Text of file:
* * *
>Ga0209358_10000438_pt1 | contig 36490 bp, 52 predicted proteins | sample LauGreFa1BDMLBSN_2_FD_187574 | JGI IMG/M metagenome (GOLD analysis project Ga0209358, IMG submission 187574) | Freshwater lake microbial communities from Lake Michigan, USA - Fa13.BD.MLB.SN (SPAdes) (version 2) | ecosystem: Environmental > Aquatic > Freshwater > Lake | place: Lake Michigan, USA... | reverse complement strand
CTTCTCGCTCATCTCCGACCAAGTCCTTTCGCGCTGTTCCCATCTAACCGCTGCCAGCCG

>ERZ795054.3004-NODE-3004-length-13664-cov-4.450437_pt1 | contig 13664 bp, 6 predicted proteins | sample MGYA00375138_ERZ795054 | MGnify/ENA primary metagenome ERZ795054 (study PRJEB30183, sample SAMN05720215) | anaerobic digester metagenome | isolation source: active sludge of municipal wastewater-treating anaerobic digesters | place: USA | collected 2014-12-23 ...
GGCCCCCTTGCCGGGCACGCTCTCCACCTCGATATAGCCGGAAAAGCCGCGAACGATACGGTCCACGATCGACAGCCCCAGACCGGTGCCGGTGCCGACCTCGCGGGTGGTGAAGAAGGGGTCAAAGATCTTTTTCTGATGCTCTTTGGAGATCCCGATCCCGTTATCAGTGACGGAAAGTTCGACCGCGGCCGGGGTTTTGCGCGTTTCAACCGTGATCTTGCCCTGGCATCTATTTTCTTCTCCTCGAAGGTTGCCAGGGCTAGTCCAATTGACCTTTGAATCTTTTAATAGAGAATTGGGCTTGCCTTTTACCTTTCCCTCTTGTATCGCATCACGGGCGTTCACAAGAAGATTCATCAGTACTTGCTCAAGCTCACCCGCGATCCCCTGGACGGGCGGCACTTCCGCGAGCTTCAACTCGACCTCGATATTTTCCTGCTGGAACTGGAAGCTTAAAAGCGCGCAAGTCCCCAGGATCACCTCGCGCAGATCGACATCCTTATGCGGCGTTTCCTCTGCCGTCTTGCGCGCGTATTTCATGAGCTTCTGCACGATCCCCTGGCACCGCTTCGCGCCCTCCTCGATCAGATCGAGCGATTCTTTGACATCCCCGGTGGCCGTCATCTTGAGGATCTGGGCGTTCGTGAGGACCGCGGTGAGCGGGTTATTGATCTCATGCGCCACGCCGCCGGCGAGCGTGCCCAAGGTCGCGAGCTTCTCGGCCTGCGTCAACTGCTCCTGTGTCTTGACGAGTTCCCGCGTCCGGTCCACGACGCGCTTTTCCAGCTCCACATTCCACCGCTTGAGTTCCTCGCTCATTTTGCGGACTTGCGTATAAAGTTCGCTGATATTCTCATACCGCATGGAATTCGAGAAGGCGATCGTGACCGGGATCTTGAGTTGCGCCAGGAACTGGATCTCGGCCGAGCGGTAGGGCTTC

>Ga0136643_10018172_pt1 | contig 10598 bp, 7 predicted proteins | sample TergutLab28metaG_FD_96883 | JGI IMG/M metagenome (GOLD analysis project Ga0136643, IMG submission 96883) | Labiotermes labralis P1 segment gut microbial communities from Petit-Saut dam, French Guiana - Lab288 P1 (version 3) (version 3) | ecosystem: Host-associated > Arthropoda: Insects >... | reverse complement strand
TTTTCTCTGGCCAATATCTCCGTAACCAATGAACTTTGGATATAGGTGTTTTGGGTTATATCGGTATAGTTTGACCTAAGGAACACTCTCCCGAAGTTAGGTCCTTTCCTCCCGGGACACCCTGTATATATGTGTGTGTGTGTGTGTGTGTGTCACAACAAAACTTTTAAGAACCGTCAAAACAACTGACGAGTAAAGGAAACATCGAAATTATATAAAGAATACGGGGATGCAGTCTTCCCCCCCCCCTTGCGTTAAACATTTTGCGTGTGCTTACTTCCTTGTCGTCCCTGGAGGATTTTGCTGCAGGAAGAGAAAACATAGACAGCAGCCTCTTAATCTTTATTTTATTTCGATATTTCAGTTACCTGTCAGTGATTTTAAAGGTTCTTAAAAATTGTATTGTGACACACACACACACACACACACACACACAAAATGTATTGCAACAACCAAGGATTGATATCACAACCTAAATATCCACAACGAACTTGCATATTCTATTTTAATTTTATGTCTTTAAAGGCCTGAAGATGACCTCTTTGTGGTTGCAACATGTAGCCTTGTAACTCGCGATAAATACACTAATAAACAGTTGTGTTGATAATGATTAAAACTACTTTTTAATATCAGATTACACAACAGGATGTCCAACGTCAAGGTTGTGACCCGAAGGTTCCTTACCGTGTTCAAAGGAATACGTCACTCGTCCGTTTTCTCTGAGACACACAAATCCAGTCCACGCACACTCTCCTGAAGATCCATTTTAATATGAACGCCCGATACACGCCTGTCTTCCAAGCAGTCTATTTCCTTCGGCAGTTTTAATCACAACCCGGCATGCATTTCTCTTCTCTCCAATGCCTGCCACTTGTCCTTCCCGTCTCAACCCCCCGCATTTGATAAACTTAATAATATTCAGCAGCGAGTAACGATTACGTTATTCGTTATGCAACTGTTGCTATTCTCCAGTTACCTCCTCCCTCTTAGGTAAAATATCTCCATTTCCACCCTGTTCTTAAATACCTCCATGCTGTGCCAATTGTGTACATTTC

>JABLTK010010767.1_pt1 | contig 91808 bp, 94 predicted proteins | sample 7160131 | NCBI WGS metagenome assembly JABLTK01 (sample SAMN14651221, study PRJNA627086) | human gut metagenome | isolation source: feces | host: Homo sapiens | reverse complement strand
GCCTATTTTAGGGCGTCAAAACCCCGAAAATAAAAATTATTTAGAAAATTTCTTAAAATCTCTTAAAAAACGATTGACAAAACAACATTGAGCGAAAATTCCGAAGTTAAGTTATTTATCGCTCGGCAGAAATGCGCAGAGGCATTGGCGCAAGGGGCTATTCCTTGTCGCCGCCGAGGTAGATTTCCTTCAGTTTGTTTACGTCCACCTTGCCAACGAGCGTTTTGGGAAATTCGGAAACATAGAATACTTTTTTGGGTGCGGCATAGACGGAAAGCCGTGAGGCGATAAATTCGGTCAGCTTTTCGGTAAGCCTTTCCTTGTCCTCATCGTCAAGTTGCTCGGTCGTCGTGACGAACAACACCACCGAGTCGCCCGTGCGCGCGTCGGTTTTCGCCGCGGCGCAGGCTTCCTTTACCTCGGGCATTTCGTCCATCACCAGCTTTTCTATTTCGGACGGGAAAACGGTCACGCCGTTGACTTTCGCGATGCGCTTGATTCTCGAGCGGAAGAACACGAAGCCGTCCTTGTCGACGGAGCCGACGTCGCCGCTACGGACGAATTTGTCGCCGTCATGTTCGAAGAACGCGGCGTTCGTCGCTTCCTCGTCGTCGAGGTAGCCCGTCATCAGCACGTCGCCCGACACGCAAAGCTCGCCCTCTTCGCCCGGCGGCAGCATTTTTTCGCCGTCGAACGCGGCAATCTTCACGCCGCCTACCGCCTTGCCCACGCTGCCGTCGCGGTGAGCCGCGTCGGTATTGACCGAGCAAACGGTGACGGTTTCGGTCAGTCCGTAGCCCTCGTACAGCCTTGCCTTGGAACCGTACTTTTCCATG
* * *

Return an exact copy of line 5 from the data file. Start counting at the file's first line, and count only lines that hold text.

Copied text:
>Ga0136643_10018172_pt1 | contig 10598 bp, 7 predicted proteins | sample TergutLab28metaG_FD_96883 | JGI IMG/M metagenome (GOLD analysis project Ga0136643, IMG submission 96883) | Labiotermes labralis P1 segment gut microbial communities from Petit-Saut dam, French Guiana - Lab288 P1 (version 3) (version 3) | ecosystem: Host-associated > Arthropoda: Insects >... | reverse complement strand